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Bioelectric Impedance Analysis The Breakdown Of How It Works And Why You Need It Dr. June Riedlinger, R.Ph., Pharm.D., ND Certified First Line Therapy.

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Presentation on theme: "Bioelectric Impedance Analysis The Breakdown Of How It Works And Why You Need It Dr. June Riedlinger, R.Ph., Pharm.D., ND Certified First Line Therapy."— Presentation transcript:

1 Bioelectric Impedance Analysis The Breakdown Of How It Works And Why You Need It Dr. June Riedlinger, R.Ph., Pharm.D., ND Certified First Line Therapy Provider

2 Clinical Relevance of BIA “BIA is an important clinical tool for evaluating the metabolic status of patients. It is inexpensive and noninvasive, and it provides useful information concerning altered body composition and membrane potential at the tissue level measured by phase angle.” Jeff Bland PhD.

3 Clinical Relevance of BIA “BIA is a simple in-office test that converts easily obtained electrical measurements into information about the patient’s body composition and fluid distribution...” Robert Rakowski DC

4 Biomarkers 2000 Portable Battery powered Highly accurate meter Mini-computer Inkless printer (thermal paper)

5 Pre-test Preparation No alcohol within 24 hours No exercise for 4 hours Avoid caffeine or food for 4 hours Consume 2-4 glasses of water within 2 hours

6 Placement of sensor pads

7 Bioelectric Impedance Analysis (BIA) “Bioelectric impedance analysis is a simple, noninvasive, rapid, portable, reproducible, and convenient method of measuring body composition; it is sufficiently accurate for clinical use and makes fewer physical demands (than anthropometric techniques).” JADA 2001;101(10):1209-1212

8 Phase Angle, Capacitance, Resistance and Reactance Do not rely on input of patient’s height, weight, age or sex.

9 Mass Distribution Results are based on findings from large population studies. These numbers require accurate input of a patients height, weight, sex and age.

10 Increasing lean body mass will reduce resistance which is a positive change.

11 When your lean body mass increases You will increase reactance which is positive change.

12 STEP 1 Total Body Water/Fat Free Mass = TBW/FFM This marker refers to the hydration of the patient. Must be higher than 69% for a test to be valid. If <69%, patient should be put on hydration protocol and retested in 24-48 hours. Higher is typically better Accurate even when subject is significantly overweight

13 STEP 1 (CONTINUED) TBW/Total Weight Percentage of total weight that is water Declines with age Shows dehydration if person is significantly overweight.

14 STEP 2 Phase angle General indicator of cellular health Provides info on cell membrane potential at the tissue level

15 Cellular health tends to be correlated to a person’s phase angle Lance Armstrong Suboptimal

16 STEP 3 Intracellular Water Healthy cells maintain their integrity and hold their fluid inside >60% is optimal. Changes with age Extracellular Water Water volume outside of the body cell mass Higher values may be related to fluid retention


18 STEP 4 Fat Free Mass vs. Fat Determine the amount of metabolically active tissue in the person. Optimal range depends on sex and age of person. BIA can determine both subcutaneous fat (Love Handles) as well as visceral fat found around the organs of the body. Advantage over calipers to assess true health status.

19 Do You Believe in Miracles? Lance Armstrong is monitored with the BIA during his preparation for the Tour de France.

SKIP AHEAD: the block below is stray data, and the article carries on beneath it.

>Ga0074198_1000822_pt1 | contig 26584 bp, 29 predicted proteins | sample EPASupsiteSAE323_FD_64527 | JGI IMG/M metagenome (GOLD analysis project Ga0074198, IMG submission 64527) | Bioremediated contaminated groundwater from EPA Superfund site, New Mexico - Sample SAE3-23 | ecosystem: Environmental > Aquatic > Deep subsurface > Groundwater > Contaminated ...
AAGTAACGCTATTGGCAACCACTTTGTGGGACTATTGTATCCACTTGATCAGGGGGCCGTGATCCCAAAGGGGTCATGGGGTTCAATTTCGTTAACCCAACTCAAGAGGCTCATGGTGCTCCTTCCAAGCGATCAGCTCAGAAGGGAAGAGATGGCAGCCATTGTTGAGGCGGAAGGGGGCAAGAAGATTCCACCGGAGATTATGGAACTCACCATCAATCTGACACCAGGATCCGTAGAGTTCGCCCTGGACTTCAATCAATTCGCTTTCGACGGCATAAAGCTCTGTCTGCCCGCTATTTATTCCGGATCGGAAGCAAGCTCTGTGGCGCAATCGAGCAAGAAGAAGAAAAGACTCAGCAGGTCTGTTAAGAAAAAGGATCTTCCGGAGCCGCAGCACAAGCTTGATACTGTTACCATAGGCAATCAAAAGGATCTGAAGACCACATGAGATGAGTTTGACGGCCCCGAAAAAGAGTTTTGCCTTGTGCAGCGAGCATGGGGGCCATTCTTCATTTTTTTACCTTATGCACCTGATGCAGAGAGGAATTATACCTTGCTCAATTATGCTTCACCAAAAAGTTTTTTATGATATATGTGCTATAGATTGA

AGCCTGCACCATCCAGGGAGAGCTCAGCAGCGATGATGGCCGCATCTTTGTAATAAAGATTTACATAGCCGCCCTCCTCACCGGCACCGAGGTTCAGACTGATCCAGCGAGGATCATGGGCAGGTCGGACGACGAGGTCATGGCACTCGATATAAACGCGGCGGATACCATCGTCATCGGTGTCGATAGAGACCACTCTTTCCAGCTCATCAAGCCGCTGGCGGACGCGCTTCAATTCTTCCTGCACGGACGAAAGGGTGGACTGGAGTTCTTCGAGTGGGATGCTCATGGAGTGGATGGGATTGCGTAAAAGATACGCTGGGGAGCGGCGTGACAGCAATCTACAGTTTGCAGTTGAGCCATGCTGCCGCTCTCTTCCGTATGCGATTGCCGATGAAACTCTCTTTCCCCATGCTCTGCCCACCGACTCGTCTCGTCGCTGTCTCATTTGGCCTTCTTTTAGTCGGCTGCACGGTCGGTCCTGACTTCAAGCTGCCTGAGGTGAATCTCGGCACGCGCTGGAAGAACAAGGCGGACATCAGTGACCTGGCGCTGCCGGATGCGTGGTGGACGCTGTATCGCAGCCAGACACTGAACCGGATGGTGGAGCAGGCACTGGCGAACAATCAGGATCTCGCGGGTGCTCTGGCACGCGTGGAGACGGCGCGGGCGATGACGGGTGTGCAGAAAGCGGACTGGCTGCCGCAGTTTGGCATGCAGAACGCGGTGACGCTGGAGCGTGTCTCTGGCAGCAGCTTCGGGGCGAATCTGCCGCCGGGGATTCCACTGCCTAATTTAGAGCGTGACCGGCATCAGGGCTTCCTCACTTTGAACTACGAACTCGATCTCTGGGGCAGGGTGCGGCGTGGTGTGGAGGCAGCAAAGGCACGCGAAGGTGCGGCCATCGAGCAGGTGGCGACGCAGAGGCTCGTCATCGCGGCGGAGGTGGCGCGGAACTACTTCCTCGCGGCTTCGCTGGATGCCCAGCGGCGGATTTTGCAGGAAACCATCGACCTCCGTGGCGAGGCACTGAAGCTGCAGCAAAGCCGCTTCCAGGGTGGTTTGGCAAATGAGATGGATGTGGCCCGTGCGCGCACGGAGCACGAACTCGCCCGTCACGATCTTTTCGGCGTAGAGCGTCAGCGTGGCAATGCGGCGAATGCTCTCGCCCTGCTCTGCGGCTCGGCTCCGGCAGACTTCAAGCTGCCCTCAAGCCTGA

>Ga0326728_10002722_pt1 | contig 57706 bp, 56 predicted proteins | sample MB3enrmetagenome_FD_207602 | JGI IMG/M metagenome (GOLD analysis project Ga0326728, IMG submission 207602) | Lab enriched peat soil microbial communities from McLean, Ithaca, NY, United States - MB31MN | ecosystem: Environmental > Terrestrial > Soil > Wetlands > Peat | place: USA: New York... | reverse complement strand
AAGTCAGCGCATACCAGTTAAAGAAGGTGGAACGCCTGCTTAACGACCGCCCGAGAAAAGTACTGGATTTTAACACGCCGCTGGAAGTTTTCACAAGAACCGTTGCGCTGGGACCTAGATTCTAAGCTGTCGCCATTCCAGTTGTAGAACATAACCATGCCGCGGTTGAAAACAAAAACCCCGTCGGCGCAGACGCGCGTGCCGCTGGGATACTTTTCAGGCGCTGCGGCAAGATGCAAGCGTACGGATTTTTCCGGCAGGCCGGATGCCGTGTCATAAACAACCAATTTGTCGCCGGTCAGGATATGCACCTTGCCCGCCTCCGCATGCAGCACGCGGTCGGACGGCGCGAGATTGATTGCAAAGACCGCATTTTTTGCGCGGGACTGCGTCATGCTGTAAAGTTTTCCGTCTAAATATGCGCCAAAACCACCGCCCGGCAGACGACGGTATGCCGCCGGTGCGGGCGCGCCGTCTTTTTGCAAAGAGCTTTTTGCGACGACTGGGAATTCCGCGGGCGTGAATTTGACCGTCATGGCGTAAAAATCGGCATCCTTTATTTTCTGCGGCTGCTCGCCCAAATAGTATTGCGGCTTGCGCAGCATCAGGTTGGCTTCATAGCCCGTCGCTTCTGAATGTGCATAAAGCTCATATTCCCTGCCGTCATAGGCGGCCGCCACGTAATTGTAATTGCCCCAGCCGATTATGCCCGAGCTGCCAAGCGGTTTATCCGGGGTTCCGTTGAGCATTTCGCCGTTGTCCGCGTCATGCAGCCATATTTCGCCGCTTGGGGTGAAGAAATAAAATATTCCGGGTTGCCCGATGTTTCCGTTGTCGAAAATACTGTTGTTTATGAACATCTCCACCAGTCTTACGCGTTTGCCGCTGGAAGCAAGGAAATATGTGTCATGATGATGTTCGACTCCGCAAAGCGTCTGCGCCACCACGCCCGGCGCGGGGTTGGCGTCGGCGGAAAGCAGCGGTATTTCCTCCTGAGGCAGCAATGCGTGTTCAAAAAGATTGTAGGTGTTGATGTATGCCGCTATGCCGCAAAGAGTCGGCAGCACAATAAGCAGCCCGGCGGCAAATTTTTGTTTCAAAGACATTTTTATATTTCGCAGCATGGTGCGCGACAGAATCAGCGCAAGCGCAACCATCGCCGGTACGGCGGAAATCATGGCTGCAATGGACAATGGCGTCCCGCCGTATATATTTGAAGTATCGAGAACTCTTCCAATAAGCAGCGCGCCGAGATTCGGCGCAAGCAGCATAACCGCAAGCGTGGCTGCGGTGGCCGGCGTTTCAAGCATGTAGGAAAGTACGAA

20 “... we found that fat-free mass was lower and fat mass was higher in acutely ill and chronically ill patients than controls.” J Amer Diet Assoc 2002;102(7):944-955

21 STEP 5 ECM/BCM Ratio of extracellular mass (non-metabolically active) to body cell mass (metabolically active) Low value is desirable Upward shift suggests imbalanced weight loss. Downward shift suggests balanced weight loss. Use Body Composition Protocol to shift.


23 “Sarcopenia is the backdrop against which the drama of disease is played out: a body already depleted of protein because of aging is less able to with stand the protein catabolism that comes with acute illness or inadequate protein intake.” JAMA 286(10) (2001)

24 Am J Clin Nutrition 1996; 64:472S-477S BIA may be clinically useful for demonstrating sarcopenic obesity in women at normal body mass indices, with additional studies necessary to determine the metabolic reasons underlying this change in body composition.

25 STEP 6 Body Mass Index BMI correlates with a person’s health. Studies show even moderate BMI shifts mean health consequences. Lower is better Alter using Body Composition Program.

26 Weight Gain and Diabetes Risk Body Mass Index at Age 21 Relative Risk Weight Change Since Age 21 Adapted from Chan JM, et al. Diabetes Care 1994;17:960-969.

27 26 -Year Incidence of Coronary Heart Disease in Men Incidence/1,000 BMI Levels Adapted from Hubert HB, et al. Circulation 1983;67:968-977. Metropolitan Relative Weight of 110 is a BMI of approximately 25.

28 Relationship of BMI to Excess Mortality 300 Age at Issue Bray GA. Overweight is risking fate. Definition, classification, prevalence and risks. Ann NY Acad Sci 1987;499:14-28. 20-29 250 Mortality Ratio Body Mass Index (kg/[m 2 ]) 200 150 100 50 15 0 30-39 202530 Low Risk 4035 High Risk Moderate Risk

29 STEP 7 Basal Metabolic Rate BMR- is the amount of calories a person burns during a 24 hour period while at rest. More lean body mass will increase the BMR Higher is typically better. Each person is very unique Essential in establishing a proper body composition program.

30 Dr. June Riedlinger R.Ph., Pharm.D., ND FLT Certified Provider FLT is based on National Institutes of Health TLC program recommendations. Allows for me to tailor to your needs. Delivers a concise and effective report of findings.

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